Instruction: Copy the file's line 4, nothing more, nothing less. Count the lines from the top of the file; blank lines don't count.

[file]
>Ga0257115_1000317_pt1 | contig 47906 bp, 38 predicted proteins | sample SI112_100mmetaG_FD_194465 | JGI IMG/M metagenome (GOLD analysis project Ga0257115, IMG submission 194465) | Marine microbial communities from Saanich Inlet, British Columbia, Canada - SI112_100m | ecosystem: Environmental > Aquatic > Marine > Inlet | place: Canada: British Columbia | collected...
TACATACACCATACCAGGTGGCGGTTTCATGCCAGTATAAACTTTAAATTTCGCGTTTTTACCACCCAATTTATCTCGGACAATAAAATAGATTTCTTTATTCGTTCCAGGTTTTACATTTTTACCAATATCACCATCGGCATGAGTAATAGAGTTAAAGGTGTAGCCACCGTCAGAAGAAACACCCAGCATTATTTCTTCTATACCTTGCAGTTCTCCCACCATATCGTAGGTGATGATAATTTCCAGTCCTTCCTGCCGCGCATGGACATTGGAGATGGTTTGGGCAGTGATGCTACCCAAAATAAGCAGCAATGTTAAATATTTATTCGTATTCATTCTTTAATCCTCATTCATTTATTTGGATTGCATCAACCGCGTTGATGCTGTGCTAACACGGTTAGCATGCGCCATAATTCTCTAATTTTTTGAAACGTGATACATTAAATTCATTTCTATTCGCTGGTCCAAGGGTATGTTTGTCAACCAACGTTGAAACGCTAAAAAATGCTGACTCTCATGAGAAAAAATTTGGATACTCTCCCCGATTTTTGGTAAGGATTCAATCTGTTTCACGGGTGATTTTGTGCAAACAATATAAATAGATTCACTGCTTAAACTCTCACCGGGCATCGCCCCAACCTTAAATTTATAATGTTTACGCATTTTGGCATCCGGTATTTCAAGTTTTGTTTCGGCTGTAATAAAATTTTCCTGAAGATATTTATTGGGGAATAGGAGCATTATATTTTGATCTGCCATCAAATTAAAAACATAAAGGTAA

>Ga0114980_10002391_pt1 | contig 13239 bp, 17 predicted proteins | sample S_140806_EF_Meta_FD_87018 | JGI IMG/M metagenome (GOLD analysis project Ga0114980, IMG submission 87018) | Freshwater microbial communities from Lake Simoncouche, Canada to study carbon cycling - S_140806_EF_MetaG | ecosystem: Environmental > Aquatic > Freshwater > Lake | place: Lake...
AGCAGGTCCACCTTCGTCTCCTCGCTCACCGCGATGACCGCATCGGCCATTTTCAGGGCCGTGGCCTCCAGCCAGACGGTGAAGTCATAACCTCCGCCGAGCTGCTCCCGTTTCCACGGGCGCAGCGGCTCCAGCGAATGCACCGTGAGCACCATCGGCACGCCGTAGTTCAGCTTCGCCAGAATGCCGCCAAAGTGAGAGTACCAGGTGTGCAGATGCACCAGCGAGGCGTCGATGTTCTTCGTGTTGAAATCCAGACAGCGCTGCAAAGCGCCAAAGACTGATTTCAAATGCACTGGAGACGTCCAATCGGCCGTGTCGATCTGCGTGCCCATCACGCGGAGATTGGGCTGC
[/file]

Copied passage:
AGCAGGTCCACCTTCGTCTCCTCGCTCACCGCGATGACCGCATCGGCCATTTTCAGGGCCGTGGCCTCCAGCCAGACGGTGAAGTCATAACCTCCGCCGAGCTGCTCCCGTTTCCACGGGCGCAGCGGCTCCAGCGAATGCACCGTGAGCACCATCGGCACGCCGTAGTTCAGCTTCGCCAGAATGCCGCCAAAGTGAGAGTACCAGGTGTGCAGATGCACCAGCGAGGCGTCGATGTTCTTCGTGTTGAAATCCAGACAGCGCTGCAAAGCGCCAAAGACTGATTTCAAATGCACTGGAGACGTCCAATCGGCCGTGTCGATCTGCGTGCCCATCACGCGGAGATTGGGCTGC